30 worst cities for traffic in America

traffic2Which American city has the worst traffic? If you said New York or Los Angeles, guess again. A new survey by TomTom, which is based on the traffic data of millions of GPS users, finds Seattle has the highest percentage of congested roadways.

The results come from TomTom’s speed profiles, an historical speed database from TomTom map business unit Tele Atlas. The profiles aggregate the actual speeds that millions of anonymous, GPS-enabled drivers have traveled over the last two years.

Cities were ranked as most to least congested according to how fast cars could travel on the street network. A city’s traffic was defined as congested if drivers could travel at only 70 percent or less of the posted speed limit, meaning on average an hour long commute included 20 minutes or more of significant delays.
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Which city has the worst traffic in America? Survey says …

laLos Angeles. That’s according to a new survey by Inrix, which provides traffic and navigation services and produces a biannual traffic scorecard.

But there’s good news — or was good news — even for Angelinos who dread their morning commute. Gridlock reached its low point in the second quarter of 2009, thanks to the recession.

Unfortunately, it’s started to rebound again.

Here’s the Inrix list of most congested cities:
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What costs travelers $87 billion a year and is basically unavoidable?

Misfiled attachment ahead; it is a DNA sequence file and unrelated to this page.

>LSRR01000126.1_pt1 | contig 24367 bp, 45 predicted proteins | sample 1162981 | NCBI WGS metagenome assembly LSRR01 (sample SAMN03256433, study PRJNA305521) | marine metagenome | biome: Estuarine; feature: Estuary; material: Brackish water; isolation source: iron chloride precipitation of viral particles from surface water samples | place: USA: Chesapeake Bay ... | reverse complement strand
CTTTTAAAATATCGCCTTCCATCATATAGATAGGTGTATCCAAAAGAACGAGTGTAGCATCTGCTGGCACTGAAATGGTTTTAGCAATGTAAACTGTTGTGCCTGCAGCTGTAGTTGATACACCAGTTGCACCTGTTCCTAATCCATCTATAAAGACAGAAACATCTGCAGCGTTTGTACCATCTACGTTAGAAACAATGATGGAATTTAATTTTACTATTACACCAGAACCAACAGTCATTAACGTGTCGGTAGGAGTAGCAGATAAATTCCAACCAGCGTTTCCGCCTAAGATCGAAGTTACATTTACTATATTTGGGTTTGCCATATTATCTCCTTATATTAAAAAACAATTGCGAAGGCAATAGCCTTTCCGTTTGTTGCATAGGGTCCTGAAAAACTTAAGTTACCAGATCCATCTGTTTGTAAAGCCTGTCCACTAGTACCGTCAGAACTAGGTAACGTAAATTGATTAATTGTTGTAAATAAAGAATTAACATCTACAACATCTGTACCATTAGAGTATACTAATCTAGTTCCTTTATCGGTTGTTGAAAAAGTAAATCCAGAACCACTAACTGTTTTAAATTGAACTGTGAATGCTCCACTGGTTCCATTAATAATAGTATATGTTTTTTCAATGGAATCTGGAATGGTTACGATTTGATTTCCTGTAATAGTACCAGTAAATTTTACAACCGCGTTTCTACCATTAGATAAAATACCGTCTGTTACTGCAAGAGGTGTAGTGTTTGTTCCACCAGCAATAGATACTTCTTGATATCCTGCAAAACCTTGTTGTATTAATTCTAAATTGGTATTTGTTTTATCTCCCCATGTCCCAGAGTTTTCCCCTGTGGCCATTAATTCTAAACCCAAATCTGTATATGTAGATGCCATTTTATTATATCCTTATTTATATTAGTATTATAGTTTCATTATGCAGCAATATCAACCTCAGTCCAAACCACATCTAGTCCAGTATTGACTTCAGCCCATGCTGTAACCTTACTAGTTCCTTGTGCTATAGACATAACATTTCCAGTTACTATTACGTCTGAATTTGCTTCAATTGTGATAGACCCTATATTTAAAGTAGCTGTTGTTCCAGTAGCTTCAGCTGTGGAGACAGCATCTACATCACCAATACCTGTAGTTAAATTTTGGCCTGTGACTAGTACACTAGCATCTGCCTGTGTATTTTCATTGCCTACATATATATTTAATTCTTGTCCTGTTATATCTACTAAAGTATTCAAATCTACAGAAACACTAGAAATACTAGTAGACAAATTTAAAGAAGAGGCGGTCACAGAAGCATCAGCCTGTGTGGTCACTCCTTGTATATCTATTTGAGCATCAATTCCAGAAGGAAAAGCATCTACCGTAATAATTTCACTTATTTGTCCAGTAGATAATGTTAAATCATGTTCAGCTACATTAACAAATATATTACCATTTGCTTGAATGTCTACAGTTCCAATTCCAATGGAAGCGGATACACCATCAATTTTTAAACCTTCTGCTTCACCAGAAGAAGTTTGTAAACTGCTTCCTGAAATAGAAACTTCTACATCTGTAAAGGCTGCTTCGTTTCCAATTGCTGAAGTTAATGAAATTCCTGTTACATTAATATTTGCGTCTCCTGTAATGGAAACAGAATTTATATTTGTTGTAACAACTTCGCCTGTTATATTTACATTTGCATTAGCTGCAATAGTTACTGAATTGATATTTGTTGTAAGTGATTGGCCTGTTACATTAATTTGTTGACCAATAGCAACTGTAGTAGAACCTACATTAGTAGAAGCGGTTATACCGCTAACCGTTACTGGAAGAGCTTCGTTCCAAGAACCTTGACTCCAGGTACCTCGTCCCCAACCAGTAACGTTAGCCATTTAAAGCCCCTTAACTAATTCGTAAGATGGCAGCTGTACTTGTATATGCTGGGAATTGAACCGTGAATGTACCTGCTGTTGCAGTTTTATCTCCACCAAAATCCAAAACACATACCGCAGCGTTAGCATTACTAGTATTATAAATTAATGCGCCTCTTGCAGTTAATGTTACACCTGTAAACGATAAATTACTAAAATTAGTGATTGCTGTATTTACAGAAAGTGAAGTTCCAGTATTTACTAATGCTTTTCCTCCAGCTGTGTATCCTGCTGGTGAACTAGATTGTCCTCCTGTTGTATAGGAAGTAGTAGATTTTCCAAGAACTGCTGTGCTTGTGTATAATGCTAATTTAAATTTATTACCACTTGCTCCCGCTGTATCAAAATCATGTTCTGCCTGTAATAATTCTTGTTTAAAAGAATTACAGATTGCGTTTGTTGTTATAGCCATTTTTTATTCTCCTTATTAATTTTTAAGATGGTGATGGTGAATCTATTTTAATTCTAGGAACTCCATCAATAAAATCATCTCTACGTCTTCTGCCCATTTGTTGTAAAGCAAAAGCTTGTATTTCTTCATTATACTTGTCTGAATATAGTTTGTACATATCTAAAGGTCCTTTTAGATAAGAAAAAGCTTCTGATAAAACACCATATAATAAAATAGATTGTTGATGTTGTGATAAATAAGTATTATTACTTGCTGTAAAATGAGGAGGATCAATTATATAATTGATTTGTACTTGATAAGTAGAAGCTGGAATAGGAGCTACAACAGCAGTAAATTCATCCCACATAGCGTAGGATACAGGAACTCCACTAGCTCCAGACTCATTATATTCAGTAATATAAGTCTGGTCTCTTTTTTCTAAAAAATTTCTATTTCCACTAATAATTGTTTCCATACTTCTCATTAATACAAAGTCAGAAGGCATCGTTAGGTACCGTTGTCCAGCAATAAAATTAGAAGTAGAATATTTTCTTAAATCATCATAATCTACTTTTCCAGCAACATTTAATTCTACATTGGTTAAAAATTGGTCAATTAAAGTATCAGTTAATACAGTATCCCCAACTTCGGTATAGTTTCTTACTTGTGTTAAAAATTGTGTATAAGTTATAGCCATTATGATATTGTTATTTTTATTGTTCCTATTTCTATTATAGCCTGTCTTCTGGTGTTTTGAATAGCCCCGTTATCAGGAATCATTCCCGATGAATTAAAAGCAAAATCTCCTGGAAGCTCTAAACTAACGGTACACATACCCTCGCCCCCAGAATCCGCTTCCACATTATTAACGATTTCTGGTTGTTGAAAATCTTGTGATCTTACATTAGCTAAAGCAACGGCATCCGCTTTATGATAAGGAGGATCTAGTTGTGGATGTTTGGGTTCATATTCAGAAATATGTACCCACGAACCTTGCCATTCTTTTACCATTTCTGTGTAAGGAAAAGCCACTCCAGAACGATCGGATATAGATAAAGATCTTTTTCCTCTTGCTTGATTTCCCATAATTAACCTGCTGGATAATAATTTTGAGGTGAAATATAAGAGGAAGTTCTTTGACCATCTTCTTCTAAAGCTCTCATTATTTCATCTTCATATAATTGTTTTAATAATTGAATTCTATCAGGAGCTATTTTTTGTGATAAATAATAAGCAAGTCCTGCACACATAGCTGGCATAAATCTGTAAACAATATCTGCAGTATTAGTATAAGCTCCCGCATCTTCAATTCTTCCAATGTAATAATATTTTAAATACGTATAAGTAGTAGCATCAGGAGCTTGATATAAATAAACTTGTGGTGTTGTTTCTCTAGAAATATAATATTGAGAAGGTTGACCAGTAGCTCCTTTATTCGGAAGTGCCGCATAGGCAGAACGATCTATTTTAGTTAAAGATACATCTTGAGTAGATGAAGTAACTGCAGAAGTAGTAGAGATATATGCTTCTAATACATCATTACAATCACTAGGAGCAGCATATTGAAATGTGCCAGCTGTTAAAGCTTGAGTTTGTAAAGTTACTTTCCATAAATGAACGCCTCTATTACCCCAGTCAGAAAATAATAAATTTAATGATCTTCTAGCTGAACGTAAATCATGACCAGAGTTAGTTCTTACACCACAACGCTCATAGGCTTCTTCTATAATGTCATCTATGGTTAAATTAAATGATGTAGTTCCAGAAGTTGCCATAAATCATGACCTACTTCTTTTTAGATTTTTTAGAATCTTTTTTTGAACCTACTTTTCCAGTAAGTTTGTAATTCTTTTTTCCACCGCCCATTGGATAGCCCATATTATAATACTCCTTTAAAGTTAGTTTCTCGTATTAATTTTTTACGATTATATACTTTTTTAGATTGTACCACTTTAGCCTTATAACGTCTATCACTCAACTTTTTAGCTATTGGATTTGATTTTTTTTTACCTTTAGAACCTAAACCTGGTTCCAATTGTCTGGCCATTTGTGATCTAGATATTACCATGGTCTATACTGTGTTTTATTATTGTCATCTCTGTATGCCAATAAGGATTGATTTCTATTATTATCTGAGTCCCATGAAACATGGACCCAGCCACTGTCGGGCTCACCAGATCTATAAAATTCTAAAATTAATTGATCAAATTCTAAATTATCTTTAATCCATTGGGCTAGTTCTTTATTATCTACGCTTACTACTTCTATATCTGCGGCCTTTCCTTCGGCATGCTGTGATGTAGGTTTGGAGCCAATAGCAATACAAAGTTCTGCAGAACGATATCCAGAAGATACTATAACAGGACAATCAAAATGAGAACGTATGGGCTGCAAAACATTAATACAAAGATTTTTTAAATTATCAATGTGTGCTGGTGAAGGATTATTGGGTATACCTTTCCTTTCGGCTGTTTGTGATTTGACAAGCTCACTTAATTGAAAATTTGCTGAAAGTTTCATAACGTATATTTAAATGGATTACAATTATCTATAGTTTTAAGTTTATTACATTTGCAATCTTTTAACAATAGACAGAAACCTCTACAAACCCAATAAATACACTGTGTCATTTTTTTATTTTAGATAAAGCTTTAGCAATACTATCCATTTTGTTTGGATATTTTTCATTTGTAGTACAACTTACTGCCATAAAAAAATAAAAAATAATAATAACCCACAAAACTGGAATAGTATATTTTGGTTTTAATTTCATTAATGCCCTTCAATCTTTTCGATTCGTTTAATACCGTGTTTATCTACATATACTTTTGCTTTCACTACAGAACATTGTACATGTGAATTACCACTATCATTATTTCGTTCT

If you thought fees, or nonexistent customer service or high fuel prices were the biggest problems facing travelers, think again. It’s traffic, according to the Texas Transportation Institute’s 2009 Annual Urban Mobility Report.

This chart shows the total cost of congestion for each population size group. It accounts for the amount of wasted time and fuel due to traffic congestion. The total cost of congestion in the urban areas is $87.2 billion in 2007 or an average of $757 per peak-period traveler.

Let’s put $87 billion into a little perspective.
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Here’s a “recovery” every bargain hunter is gonna love


Traffic to the three major online travel agencies — Expedia, Orbitz and Travelocity — is trending upward, as bargain-hunters snap up discounted airline tickets, hotel rooms and rental cars. It helps that the agencies eliminated some of their booking fees a few months ago.

Expedia’s bounce (in blue) is the most dramatic, with traffic levels markedly higher than it was at this point a in 2008. The other two OTAs (Orbitz in yellow and Travelocity in green) are holding steady, versus last July’s levels.

You might think that rebounding traffic would translate into an upward stock price. Not necessarily.
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Ticket trouble: Are cops targeting out-of-town drivers?

Nothing can ruin your vacation faster than a speeding ticket, particularly if you were going just a few miles an hour over the limit. It’s almost as if the cop was waiting for you behind a tree and pulled you over because your car had out-of-state plates.